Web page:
Variant readings among the several editions of EHU, reported here for the first time, were collected over a ten-year period by both visual collation and computer collation. Two independent, complete visual collations were performed against the copytext, and multiple complete computer collations were performed by comparing the copytext to all other editions published from 1748 to 1777. All apparent variants were verified by consulting the original printed texts, and computer files were corrected whenever mistakes of entry were detected. Using this procedure, each file of each edition was checked for accuracy at least three times after the initial collation was completed. The accuracy of the computer file of the copytext was corroborated by twenty independent computer comparisons with the corrected computer files of the other editions. After this work was completed and a full critical apparatus constructed, all texts of all editions were independently collated (for both formal and substantive variants) using the program Collate developed by Peter Robinson at the Oxford Computing Centre. All variants discovered by this method were compared against the variants produced by the previous methods, and all discrepancies eliminated after consulting the original printed texts.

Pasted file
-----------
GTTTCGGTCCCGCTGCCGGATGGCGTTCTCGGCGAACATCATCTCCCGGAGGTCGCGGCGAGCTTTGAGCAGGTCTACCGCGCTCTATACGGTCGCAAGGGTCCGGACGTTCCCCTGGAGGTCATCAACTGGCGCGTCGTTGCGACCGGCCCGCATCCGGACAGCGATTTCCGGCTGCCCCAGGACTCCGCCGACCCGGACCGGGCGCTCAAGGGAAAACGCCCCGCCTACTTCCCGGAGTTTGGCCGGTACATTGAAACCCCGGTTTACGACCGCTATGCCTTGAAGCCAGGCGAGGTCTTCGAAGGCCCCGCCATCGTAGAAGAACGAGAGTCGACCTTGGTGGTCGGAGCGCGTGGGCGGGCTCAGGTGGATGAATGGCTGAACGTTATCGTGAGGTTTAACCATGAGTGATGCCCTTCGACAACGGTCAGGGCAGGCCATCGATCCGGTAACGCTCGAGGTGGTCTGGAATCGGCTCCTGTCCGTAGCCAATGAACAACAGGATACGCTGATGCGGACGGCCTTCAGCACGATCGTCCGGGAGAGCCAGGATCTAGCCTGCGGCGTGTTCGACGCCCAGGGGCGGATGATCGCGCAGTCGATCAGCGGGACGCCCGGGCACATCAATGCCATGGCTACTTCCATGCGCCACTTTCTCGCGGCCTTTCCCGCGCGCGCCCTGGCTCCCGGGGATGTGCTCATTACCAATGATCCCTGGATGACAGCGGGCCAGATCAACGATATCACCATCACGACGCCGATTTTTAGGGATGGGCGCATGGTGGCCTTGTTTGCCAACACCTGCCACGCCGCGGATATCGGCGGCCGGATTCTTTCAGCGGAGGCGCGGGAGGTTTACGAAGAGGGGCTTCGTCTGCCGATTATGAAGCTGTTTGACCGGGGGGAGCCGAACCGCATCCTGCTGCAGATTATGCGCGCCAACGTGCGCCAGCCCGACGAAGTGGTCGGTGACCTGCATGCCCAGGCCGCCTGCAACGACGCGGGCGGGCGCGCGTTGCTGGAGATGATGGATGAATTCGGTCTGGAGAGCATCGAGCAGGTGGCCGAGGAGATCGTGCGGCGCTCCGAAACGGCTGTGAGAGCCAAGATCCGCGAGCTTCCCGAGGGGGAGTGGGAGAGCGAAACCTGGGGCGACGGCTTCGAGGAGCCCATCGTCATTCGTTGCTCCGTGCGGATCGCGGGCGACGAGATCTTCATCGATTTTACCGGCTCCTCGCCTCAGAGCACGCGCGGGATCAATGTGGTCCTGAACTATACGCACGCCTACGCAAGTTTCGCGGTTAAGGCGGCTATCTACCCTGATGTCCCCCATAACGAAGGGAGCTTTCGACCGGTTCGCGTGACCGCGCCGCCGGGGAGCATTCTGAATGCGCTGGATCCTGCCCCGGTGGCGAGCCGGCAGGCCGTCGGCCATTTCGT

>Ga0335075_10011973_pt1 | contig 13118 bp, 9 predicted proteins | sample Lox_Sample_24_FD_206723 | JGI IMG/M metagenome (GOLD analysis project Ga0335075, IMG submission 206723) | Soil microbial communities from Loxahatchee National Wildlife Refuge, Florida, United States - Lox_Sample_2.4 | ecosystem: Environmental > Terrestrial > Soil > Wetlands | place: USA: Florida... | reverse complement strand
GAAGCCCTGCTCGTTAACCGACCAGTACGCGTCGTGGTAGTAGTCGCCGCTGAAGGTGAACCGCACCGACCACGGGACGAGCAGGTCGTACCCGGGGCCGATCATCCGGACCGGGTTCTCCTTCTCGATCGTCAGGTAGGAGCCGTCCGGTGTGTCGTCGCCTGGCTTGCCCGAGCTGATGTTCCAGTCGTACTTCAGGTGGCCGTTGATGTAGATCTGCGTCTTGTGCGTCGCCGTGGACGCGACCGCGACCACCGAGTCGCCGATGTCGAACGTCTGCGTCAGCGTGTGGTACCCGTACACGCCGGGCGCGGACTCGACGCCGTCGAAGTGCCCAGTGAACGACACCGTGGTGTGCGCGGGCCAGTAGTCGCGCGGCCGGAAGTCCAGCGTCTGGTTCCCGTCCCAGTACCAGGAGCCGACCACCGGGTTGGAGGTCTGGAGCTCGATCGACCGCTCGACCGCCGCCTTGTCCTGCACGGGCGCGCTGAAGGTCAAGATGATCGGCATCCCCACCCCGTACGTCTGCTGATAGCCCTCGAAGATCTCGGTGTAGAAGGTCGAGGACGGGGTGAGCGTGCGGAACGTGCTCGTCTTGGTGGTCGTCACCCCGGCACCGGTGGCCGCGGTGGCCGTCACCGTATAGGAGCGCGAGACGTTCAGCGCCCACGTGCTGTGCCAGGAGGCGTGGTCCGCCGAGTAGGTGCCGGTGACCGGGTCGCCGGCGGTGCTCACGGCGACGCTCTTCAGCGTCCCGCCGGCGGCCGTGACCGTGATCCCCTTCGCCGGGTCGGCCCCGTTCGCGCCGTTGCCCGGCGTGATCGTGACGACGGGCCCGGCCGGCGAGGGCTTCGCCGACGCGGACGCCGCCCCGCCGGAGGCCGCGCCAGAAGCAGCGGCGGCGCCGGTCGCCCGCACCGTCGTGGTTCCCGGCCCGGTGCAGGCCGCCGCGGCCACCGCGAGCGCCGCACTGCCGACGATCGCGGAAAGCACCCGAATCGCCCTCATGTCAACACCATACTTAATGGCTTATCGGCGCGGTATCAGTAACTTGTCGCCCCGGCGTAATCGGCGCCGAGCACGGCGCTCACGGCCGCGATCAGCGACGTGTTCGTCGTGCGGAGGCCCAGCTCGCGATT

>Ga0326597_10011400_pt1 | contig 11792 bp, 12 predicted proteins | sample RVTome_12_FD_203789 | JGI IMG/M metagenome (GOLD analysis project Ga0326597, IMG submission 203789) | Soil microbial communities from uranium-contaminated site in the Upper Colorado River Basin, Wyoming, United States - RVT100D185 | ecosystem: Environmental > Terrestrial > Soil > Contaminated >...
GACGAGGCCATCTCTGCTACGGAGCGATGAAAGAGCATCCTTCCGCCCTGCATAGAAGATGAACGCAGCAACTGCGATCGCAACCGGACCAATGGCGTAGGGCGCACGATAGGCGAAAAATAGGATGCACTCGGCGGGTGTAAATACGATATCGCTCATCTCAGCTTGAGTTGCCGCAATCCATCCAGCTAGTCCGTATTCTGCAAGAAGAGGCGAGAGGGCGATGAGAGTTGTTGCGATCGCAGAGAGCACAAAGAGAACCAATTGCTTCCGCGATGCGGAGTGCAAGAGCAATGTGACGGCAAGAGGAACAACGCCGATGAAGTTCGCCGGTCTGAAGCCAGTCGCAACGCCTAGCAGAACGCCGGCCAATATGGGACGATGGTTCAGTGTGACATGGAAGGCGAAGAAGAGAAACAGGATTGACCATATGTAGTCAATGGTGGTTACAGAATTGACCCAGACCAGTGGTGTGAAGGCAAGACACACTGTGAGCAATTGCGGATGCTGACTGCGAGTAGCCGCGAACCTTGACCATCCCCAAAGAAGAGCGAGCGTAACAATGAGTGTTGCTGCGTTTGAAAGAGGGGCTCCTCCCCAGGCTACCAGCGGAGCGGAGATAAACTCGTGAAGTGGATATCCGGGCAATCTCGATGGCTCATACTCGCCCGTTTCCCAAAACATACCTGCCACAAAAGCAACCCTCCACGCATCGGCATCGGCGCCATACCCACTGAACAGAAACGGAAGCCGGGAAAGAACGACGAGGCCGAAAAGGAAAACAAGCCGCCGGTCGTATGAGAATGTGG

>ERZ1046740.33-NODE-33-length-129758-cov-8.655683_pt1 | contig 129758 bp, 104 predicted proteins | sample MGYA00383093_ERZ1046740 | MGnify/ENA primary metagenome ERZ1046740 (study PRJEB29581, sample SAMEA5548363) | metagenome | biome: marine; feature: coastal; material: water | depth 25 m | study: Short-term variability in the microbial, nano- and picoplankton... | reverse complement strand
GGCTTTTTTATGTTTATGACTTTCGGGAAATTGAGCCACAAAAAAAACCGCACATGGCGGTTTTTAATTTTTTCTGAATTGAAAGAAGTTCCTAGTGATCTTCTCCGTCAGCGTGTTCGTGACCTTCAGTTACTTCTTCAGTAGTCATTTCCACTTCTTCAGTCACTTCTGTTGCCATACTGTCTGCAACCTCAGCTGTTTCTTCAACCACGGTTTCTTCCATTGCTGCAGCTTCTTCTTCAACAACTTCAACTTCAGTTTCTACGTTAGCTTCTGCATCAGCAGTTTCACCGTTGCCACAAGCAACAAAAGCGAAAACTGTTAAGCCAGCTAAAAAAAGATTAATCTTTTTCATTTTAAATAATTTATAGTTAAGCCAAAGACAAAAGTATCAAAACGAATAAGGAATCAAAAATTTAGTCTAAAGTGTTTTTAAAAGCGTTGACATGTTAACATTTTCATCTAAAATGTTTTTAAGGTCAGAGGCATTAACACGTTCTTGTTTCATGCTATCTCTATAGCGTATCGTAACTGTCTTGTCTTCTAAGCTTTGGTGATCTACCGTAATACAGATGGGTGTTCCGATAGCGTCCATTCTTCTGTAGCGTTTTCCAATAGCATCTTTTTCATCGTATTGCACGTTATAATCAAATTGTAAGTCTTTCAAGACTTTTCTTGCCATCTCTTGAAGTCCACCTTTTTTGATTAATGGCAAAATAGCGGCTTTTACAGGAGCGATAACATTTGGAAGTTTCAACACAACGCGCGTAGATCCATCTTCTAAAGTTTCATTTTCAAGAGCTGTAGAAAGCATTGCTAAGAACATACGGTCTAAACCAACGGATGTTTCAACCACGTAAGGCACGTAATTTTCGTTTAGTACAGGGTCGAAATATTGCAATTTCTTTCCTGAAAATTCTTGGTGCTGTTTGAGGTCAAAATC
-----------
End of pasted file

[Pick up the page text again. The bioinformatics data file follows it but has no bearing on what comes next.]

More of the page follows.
Also included in this volume is an Advertisement, or notice, that Hume published late in life. This Advertisement expresses some of his views about the importance of his later works, including An Enquiry concerning Human Understanding. The Advertisement was printed in January 1776 in three formats to be placed in the unsold copies of the 1768, 1770, and 1772 editions. No copies of the versions printed for insertion in the editions of 1768 and 1772 have been discovered. The 1777 edition is the base text in the critical edition. Several copies of this edition have been collated and compared to two copies of the 1770 edition that have survived.5